Hayseed Dixie 'grass up Queen, Kiss and Motörhead with aplomb. While 'Let There Be...
Richard Banks 2004
Legend has it that several years ago, Mr. Barley Scotch (Hayseed Dixie's cheekily-monikered frontman) was blessed with a musical epiphany that he thought would change the lives of hillbillies in Deer Lick Holler, Appalachia forever. He was struck by the realization that Hank Williams' infamous "Lost Highway" and AC/DC's "Highway To Hell" might in fact be the very same road. And at that moment, a musical fusion of enormous cultural significance took place. It was, he claims, as if the good Lord Himself had proclaimed, "Let There Be Rockgrass!"
Ever since, the blending of hard rock and cotton-pickin' bluegrass has been Hayseed Dixie's raison d'être. Their debut long-player, A Hillbilly Tribute to AC/DC (2001) proved more popular than anyone had expected, selling over 100,000 copies in the US. This, their fourth studio release, brings some of their best material from the past three years together with a few new songs. It's a greatest hits record that will reward long-term rockabilly devotees even as it enthrals those who are new to all things Nashville. Their superb, breakneck ('redneck', you might say) version of "I Believe In A Thing Called Love" will certainly entice a new generation of rockers.
On the whole, the blending of rock and bluegrass works remarkably well. While Barley takes care of guitar and fiddle duties, the Reno brothers provide hillbilly harmonies alongside some frantic mandolin and banjo fretwork. Amazingly, all instruments on the album are acoustic, recorded, they boast, "with absolutely no EQ whatsoever, the way the good Lord intended". The resulting sound captures all the warmth of power-chord rock with none of the distortion, thereby revealing the band's precision musicianship. The solos are hilarious and awesome in equal measures, as is the bulk of the album; just over three minutes into Bad Company's "Feel like Making Love", Scotch pulls off a feat of fret-tapping that any metal-head would be proud of.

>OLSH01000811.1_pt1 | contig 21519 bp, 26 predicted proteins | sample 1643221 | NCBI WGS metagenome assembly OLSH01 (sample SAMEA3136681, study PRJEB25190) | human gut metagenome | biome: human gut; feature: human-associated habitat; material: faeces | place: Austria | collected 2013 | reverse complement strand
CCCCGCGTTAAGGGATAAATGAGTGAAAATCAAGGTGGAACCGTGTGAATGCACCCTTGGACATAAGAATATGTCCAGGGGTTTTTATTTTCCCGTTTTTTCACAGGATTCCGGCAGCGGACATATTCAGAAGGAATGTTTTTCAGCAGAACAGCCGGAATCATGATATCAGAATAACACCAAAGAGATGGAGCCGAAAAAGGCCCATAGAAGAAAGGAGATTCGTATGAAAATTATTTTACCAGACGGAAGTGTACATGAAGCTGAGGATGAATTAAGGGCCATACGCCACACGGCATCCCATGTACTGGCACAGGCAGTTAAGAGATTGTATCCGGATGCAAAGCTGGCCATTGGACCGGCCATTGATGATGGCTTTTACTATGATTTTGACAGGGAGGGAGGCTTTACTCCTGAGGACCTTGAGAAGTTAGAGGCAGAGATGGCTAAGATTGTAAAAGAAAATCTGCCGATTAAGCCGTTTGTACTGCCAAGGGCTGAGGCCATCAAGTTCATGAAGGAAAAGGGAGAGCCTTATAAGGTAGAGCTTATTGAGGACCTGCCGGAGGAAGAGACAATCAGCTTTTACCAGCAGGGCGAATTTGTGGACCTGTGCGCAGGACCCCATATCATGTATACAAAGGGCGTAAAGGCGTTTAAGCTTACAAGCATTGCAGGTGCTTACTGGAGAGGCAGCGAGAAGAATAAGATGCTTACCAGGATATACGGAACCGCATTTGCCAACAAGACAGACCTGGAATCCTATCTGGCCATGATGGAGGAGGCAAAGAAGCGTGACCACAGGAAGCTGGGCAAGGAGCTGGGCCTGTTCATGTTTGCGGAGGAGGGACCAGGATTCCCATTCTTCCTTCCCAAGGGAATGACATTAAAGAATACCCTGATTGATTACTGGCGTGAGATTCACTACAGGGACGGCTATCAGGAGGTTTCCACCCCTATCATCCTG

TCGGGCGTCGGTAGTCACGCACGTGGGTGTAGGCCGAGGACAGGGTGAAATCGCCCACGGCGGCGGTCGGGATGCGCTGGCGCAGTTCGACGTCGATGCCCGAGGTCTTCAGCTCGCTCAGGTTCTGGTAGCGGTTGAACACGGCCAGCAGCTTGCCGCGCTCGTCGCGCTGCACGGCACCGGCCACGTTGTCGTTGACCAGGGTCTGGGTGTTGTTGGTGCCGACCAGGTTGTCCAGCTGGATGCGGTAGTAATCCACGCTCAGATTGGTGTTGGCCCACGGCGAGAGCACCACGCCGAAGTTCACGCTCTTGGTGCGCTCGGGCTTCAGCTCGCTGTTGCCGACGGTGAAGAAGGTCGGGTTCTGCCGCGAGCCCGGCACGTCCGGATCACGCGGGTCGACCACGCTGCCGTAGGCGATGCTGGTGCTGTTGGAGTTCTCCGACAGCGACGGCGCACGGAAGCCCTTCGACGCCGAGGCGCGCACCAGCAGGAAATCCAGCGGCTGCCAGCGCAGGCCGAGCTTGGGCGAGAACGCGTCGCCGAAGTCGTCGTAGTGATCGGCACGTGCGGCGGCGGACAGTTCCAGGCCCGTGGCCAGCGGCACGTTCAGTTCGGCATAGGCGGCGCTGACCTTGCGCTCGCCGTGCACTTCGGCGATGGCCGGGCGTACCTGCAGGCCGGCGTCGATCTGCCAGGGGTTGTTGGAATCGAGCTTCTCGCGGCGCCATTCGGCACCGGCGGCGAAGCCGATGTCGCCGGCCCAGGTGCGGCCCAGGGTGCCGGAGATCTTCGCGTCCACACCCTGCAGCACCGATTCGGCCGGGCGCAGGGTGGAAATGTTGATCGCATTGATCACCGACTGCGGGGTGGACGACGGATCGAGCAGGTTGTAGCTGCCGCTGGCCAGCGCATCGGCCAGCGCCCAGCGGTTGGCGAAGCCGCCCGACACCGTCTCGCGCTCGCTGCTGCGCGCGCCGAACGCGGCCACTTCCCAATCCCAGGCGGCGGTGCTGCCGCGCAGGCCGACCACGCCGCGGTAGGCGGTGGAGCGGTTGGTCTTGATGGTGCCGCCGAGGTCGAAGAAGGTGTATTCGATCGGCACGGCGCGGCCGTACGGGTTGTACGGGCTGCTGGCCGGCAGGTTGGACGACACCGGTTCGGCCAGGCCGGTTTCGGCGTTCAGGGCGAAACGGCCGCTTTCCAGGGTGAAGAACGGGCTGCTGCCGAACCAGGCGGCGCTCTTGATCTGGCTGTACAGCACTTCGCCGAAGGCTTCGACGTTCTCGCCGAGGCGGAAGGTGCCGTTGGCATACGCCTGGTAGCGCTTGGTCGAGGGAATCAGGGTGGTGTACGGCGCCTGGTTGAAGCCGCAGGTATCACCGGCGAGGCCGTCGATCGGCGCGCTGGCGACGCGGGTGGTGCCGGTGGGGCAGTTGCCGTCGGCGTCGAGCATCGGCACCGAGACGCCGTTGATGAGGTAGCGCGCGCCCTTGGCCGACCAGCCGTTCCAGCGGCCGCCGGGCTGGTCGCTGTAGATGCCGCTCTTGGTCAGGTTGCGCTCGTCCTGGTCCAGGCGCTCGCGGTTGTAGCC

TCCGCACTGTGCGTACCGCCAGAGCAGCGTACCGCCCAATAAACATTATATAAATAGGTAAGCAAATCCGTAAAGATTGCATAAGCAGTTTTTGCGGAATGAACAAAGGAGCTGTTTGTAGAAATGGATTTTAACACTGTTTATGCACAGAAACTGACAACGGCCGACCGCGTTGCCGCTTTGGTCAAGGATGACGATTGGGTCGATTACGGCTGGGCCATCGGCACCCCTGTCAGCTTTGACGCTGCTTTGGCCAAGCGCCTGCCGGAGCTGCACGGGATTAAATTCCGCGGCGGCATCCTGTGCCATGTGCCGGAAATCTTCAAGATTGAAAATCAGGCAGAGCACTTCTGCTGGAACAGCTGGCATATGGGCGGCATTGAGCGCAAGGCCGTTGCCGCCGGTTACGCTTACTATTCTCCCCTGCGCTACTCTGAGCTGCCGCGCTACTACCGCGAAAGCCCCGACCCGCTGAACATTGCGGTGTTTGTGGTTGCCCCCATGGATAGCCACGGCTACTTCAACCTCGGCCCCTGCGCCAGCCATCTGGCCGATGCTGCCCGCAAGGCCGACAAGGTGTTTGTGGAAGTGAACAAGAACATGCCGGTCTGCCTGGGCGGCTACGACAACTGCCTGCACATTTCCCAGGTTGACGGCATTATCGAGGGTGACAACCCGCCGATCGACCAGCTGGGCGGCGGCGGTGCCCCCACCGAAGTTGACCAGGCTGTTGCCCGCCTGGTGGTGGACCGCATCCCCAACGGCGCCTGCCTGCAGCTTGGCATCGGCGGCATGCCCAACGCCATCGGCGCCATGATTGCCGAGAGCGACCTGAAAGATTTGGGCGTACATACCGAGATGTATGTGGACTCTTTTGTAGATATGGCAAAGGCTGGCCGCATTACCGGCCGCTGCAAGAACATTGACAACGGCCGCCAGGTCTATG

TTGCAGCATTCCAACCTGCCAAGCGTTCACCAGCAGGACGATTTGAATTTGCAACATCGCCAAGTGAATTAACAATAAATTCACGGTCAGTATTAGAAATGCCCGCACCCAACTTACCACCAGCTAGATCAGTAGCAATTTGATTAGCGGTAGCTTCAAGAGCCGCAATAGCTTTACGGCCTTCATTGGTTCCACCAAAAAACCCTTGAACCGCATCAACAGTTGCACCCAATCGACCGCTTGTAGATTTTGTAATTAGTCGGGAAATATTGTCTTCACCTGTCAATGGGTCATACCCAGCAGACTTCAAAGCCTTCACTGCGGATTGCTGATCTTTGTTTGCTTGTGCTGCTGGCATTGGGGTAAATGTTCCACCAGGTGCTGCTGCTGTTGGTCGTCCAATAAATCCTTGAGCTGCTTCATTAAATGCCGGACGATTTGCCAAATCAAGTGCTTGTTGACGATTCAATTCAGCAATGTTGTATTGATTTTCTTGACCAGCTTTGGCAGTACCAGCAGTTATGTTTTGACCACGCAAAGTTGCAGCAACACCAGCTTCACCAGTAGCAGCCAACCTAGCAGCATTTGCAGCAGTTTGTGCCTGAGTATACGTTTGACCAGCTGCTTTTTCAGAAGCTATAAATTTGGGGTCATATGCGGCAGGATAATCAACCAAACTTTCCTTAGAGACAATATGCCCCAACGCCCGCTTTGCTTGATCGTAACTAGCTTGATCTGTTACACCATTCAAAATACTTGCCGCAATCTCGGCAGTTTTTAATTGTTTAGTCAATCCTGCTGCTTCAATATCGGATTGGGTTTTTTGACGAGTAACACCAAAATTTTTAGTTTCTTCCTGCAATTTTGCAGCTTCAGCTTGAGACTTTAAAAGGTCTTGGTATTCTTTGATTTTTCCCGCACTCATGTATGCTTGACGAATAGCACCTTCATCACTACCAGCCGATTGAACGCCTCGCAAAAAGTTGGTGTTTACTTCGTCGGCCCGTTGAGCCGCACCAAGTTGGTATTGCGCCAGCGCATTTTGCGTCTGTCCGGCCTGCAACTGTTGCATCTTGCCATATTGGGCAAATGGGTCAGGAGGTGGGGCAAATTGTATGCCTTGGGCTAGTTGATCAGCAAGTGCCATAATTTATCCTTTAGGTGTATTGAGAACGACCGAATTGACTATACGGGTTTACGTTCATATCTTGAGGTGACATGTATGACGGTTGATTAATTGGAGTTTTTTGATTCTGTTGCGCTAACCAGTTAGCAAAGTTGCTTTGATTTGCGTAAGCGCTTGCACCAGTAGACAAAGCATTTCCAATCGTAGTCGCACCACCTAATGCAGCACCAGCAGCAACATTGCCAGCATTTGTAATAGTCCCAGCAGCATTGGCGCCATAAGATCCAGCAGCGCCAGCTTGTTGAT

But it's the older AC/DC covers that work best and there's five of them here, three of which are live (complete with yeehaa-happy crowd). Of these, "You Shook Me All Night Long" would be a welcome addition to any barn dance. Elsewhere, the band 'grass up Queen, Kiss and Motörhead with aplomb. While Let There Be Rockgrass rests in unashamedly tongue-in-cheek territory throughout, it remains an amusing and refreshing record. Definitely one to pull out at a party.